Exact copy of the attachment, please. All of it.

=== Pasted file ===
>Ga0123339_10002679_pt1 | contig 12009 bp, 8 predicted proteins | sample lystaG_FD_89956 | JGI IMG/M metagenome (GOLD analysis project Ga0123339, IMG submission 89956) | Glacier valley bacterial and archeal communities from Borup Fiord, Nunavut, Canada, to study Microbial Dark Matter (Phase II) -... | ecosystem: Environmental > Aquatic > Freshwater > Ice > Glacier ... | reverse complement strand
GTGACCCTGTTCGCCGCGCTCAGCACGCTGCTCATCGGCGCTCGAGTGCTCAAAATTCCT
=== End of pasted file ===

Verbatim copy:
>Ga0123339_10002679_pt1 | contig 12009 bp, 8 predicted proteins | sample lystaG_FD_89956 | JGI IMG/M metagenome (GOLD analysis project Ga0123339, IMG submission 89956) | Glacier valley bacterial and archeal communities from Borup Fiord, Nunavut, Canada, to study Microbial Dark Matter (Phase II) -... | ecosystem: Environmental > Aquatic > Freshwater > Ice > Glacier ... | reverse complement strand
GTGACCCTGTTCGCCGCGCTCAGCACGCTGCTCATCGGCGCTCGAGTGCTCAAAATTCCT